Masthead CMC Magazine / April 1, 1996

The Senate's New Online Majority, Part II

by Chris Casey

In last October's issue of Computer Mediated Communication Magazine, I wrote an article titled "The Senate's New Online Majority." The article described the passage of a milestone that occurred late last summer when for the first time a majority of Senators had public email addresses. Since then, the number of Senators accepting email from the public has continued to grow and at this writing has reached 72. Ubiquitous Senate email is within sight.

That article was written shortly before the Senate established a Web server. At the time 33 Senators had established home pages on the World Wide Web. On February 22, 1996, Senator Herb Kohl of Wisconsin unveiled a home page, becoming the 50th Senator on the Web. He i was quickly followed by Senators Alan Simpson of Wyoming and Paul Sarbanes of Maryland, and another new online majority was established in the U.S. Senate. Almost two-years after Senator Edward Kennedy of Massachusetts became the first member of Congress to establish a presence on the web, more than half of his Senate colleagues and 115 Representatives have followed his example.

It is appropriate that the Senate should reach a Web majority only after reaching an email majority. Although members of Congress are quick to recognize the possibilities for establishing an office in cyberspace and of using the Web to offer up a hypertext window to their world, they sometimes approach email more timidly, uncertain how they will handle the deluge of messages that a public email address invites. The Senate has a poor reputation on the Net that has been earned based on legislative efforts that many Netizens find offensive. But increasing access to the Senate on the Net, and the manner in which most Senators have implemented it, offer reason for hope that the Senate is catching on. And as Congress works to figure out the Net and make information available online, the wired public will be offered an opportunity to utilize these resources and try to figure out Congress.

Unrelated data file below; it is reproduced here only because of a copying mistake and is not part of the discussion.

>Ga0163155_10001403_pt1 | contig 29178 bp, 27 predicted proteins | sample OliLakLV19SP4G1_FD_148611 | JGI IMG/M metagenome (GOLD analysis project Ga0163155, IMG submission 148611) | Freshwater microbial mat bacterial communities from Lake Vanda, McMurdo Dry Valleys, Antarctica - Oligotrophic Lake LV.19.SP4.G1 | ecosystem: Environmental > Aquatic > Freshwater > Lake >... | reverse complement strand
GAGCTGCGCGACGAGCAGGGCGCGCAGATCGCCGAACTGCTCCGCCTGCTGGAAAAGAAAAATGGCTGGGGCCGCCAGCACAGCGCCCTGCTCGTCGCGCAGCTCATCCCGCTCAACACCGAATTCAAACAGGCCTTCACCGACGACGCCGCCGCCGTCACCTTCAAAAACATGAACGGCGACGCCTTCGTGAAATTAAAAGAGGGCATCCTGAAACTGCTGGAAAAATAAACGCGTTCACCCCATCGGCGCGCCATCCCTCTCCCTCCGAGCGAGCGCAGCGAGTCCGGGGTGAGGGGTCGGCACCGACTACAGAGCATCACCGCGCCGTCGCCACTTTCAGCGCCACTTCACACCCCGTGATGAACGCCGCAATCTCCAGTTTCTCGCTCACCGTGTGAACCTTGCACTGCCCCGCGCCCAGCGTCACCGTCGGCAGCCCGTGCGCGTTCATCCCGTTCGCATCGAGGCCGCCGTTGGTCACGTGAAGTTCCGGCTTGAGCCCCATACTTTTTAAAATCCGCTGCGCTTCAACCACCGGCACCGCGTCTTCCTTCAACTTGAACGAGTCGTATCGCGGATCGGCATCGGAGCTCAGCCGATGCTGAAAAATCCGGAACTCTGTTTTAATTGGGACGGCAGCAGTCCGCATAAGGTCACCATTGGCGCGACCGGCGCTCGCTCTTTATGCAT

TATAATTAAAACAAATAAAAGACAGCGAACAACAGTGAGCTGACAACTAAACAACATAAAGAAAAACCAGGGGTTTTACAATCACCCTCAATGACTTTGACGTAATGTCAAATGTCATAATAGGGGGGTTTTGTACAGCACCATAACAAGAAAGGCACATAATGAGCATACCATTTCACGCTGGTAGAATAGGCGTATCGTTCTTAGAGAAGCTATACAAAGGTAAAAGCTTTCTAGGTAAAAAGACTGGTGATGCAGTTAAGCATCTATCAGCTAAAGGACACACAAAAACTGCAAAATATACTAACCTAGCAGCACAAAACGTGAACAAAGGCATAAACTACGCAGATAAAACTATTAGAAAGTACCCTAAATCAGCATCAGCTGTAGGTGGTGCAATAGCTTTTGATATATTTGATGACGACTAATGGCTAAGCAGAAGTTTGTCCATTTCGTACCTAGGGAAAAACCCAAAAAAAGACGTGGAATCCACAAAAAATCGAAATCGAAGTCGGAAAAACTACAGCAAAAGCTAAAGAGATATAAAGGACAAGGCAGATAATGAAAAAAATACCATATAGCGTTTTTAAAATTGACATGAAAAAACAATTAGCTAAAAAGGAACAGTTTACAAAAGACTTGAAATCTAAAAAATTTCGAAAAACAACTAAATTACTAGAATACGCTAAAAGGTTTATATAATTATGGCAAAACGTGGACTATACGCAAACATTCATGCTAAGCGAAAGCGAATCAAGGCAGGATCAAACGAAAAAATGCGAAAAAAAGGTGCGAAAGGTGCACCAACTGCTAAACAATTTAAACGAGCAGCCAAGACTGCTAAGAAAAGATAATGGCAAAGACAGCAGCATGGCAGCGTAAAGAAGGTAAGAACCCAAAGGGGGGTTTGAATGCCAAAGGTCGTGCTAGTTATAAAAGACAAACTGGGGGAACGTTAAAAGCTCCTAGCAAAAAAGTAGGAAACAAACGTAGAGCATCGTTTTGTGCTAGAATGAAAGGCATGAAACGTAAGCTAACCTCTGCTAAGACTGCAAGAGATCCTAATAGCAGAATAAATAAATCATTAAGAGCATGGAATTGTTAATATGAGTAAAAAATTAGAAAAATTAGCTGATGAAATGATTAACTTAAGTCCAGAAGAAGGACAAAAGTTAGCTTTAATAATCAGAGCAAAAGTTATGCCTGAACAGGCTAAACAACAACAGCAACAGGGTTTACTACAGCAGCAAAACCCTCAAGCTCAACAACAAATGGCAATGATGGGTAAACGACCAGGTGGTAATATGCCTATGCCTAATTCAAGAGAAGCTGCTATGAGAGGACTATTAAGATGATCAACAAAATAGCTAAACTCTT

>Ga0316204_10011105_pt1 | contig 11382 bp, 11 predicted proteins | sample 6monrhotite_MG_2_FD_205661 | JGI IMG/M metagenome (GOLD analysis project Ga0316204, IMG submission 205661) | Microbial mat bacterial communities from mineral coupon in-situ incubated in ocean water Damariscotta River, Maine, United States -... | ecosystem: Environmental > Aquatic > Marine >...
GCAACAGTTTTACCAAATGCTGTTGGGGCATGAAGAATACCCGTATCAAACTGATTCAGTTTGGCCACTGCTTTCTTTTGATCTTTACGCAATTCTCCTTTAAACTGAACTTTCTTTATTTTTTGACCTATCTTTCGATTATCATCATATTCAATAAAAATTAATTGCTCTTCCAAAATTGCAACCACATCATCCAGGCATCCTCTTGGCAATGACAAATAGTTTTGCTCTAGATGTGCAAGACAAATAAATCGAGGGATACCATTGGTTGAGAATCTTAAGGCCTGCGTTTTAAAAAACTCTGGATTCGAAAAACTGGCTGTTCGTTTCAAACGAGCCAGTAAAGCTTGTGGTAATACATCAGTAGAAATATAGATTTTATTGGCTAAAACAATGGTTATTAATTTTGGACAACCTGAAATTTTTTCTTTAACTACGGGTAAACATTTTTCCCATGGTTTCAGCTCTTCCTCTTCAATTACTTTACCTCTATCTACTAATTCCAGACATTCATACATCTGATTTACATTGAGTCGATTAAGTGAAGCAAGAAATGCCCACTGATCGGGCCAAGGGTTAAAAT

[]Ehlers comments on the efforts in the House of Represenatives to update their computer system.

A little bit of background information can help Netizens to know what they're looking at when visiting a member of Congress on the Web. The Senate and House both maintain home pages for members of Congress that do not have one of their own. These directory pages on the House server and generic pages in the Senate are sometimes mistaken as being the same as the member's own effort. Even as the number of genuine member pages continues to rise, the experienced Congressional Web Watcher can distinguish the difference by paying attention to a few tell-tale markings. ^The key is in the URL.

The Internet holds real promise as a resource for improving and strengthening our democracy through the development of a better informed public. The foothold on the World Wide Web established by individual members of Congress, will be followed by more substantive content which will be posted by Congressional Committees and other sources. The inevitable result being the ability of interested Netizens to peruse Congress on the Net to whatever depth their interest leads them. But it will remain up to the public to know what they've looking at, and understand their online legislature. [TOC]

Chris Casey ( is the author of The Hill on the Net: Congress Enters the Information Age (San Diego, CA: Academic Press, 1996). He works as Technology Advisor to the Senate Democratic Technology and Communications Committee, and is the creator of CapWeb: A Guide to the U.S. Congress.

Copyright © 1996 by Chris Casey. All Rights Reserved.

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